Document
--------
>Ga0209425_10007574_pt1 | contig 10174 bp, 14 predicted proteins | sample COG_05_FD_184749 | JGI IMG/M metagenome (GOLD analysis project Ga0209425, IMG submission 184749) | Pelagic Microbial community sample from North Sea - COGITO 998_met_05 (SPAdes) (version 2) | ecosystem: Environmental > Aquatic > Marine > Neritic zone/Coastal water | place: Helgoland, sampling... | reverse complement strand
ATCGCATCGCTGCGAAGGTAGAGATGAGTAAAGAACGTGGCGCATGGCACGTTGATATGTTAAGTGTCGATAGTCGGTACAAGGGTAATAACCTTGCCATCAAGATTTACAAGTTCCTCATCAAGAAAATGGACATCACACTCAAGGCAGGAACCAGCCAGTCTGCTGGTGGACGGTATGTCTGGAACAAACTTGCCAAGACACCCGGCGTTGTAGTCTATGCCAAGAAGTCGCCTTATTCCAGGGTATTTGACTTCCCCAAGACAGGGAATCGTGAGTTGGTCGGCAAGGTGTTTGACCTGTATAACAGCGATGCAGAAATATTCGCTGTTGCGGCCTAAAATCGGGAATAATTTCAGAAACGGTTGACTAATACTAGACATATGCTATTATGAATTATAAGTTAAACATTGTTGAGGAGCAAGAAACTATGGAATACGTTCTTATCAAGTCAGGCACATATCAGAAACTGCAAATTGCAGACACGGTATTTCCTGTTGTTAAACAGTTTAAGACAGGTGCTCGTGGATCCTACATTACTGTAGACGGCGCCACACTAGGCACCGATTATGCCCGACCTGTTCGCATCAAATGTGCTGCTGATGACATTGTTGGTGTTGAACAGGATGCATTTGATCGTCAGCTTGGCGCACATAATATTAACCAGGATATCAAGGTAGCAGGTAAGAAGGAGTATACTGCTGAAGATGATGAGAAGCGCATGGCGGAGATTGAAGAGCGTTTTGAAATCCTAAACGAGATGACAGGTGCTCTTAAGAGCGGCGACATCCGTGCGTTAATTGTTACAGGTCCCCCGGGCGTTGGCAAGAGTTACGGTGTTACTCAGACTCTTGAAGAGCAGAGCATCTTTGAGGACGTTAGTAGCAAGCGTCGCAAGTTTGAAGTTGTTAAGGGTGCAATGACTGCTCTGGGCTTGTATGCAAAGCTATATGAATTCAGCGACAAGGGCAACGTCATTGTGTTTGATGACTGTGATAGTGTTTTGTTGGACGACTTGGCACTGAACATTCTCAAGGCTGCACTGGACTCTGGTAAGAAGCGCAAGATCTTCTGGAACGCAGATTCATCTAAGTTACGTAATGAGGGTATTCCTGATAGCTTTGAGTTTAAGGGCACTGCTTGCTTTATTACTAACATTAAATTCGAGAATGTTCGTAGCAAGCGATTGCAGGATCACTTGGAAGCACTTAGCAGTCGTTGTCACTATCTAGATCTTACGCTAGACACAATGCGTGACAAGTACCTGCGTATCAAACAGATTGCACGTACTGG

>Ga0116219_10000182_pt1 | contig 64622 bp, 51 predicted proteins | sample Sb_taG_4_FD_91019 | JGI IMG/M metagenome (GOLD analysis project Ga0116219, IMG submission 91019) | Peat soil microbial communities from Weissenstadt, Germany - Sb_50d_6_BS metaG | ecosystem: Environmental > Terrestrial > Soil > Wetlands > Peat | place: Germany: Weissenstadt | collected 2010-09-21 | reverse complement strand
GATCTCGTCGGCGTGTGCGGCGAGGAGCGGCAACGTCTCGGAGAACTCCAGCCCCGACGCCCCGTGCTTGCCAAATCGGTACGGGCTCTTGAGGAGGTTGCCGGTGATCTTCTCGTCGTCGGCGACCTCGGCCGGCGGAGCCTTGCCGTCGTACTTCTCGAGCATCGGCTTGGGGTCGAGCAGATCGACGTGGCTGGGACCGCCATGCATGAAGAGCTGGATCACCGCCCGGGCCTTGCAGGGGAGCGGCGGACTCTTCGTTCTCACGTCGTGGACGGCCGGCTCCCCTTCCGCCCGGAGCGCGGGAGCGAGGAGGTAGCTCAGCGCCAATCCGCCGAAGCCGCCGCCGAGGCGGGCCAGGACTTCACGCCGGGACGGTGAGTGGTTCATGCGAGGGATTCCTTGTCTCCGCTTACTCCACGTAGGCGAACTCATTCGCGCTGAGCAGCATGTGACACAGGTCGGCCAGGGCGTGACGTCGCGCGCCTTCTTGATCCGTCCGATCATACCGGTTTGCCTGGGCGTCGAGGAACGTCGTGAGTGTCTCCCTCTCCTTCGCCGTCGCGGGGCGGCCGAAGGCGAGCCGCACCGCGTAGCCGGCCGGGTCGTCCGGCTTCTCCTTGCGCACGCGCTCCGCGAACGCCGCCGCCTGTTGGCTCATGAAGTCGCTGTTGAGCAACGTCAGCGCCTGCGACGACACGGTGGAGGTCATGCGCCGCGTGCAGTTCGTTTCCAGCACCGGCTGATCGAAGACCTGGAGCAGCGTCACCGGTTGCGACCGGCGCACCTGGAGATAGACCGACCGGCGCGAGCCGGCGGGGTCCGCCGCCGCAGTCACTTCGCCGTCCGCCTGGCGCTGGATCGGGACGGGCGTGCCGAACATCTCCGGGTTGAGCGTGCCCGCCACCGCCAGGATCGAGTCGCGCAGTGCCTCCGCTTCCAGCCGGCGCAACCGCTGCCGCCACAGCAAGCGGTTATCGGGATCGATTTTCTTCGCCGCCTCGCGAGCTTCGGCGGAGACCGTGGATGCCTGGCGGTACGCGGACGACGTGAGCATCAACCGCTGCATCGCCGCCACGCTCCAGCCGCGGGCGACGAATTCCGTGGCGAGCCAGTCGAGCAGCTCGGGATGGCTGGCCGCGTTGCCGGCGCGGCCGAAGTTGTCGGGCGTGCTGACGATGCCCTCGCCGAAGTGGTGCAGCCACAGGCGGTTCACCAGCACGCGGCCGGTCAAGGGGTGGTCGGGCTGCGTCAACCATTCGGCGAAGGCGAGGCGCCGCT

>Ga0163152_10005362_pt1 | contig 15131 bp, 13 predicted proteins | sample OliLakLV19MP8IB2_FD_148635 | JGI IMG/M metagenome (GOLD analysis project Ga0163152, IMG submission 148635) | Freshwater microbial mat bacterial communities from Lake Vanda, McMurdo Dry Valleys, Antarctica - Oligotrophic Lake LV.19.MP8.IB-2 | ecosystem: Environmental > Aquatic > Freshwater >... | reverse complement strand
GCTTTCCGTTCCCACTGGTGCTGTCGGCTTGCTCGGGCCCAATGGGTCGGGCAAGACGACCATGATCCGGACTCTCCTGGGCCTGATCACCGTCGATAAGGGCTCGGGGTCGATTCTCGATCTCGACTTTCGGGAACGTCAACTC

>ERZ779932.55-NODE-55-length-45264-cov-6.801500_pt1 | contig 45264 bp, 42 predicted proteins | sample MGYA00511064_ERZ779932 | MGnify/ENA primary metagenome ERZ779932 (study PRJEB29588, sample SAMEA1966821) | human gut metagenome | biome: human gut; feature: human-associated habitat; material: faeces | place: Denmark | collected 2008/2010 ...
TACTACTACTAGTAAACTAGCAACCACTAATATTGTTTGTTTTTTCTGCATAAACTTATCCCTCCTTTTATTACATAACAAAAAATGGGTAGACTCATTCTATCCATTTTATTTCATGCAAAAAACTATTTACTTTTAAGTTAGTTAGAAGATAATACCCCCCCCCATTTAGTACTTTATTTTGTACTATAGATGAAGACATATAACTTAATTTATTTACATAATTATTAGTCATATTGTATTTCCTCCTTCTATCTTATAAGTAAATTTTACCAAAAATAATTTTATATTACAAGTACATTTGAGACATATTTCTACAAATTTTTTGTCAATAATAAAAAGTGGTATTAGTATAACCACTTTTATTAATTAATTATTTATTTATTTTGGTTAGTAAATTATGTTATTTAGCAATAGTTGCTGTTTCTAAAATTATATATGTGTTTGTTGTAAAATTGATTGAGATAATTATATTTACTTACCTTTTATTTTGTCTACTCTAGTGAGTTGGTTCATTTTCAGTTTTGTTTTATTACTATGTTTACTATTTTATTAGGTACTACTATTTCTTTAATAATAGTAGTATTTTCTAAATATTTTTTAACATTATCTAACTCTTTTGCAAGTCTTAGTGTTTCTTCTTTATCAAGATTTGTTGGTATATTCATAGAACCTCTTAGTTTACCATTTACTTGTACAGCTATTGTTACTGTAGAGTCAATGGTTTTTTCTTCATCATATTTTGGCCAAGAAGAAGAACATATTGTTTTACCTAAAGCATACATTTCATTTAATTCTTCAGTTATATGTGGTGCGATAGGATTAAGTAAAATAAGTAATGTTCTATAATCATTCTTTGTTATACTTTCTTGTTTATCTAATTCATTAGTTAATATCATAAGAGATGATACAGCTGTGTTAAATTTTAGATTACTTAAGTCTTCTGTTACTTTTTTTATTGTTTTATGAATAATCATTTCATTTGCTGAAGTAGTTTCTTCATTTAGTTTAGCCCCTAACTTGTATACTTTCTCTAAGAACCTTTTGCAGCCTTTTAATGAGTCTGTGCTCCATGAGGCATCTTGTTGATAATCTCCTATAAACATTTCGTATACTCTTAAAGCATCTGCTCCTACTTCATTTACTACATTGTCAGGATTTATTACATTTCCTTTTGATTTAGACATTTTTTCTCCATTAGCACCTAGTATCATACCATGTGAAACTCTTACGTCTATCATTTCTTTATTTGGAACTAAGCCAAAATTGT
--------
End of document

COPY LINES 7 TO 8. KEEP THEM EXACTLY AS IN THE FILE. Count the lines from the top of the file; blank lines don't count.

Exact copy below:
>ERZ779932.55-NODE-55-length-45264-cov-6.801500_pt1 | contig 45264 bp, 42 predicted proteins | sample MGYA00511064_ERZ779932 | MGnify/ENA primary metagenome ERZ779932 (study PRJEB29588, sample SAMEA1966821) | human gut metagenome | biome: human gut; feature: human-associated habitat; material: faeces | place: Denmark | collected 2008/2010 ...
TACTACTACTAGTAAACTAGCAACCACTAATATTGTTTGTTTTTTCTGCATAAACTTATCCCTCCTTTTATTACATAACAAAAAATGGGTAGACTCATTCTATCCATTTTATTTCATGCAAAAAACTATTTACTTTTAAGTTAGTTAGAAGATAATACCCCCCCCCATTTAGTACTTTATTTTGTACTATAGATGAAGACATATAACTTAATTTATTTACATAATTATTAGTCATATTGTATTTCCTCCTTCTATCTTATAAGTAAATTTTACCAAAAATAATTTTATATTACAAGTACATTTGAGACATATTTCTACAAATTTTTTGTCAATAATAAAAAGTGGTATTAGTATAACCACTTTTATTAATTAATTATTTATTTATTTTGGTTAGTAAATTATGTTATTTAGCAATAGTTGCTGTTTCTAAAATTATATATGTGTTTGTTGTAAAATTGATTGAGATAATTATATTTACTTACCTTTTATTTTGTCTACTCTAGTGAGTTGGTTCATTTTCAGTTTTGTTTTATTACTATGTTTACTATTTTATTAGGTACTACTATTTCTTTAATAATAGTAGTATTTTCTAAATATTTTTTAACATTATCTAACTCTTTTGCAAGTCTTAGTGTTTCTTCTTTATCAAGATTTGTTGGTATATTCATAGAACCTCTTAGTTTACCATTTACTTGTACAGCTATTGTTACTGTAGAGTCAATGGTTTTTTCTTCATCATATTTTGGCCAAGAAGAAGAACATATTGTTTTACCTAAAGCATACATTTCATTTAATTCTTCAGTTATATGTGGTGCGATAGGATTAAGTAAAATAAGTAATGTTCTATAATCATTCTTTGTTATACTTTCTTGTTTATCTAATTCATTAGTTAATATCATAAGAGATGATACAGCTGTGTTAAATTTTAGATTACTTAAGTCTTCTGTTACTTTTTTTATTGTTTTATGAATAATCATTTCATTTGCTGAAGTAGTTTCTTCATTTAGTTTAGCCCCTAACTTGTATACTTTCTCTAAGAACCTTTTGCAGCCTTTTAATGAGTCTGTGCTCCATGAGGCATCTTGTTGATAATCTCCTATAAACATTTCGTATACTCTTAAAGCATCTGCTCCTACTTCATTTACTACATTGTCAGGATTTATTACATTTCCTTTTGATTTAGACATTTTTTCTCCATTAGCACCTAGTATCATACCATGTGAAACTCTTACGTCTATCATTTCTTTATTTGGAACTAAGCCAAAATTGT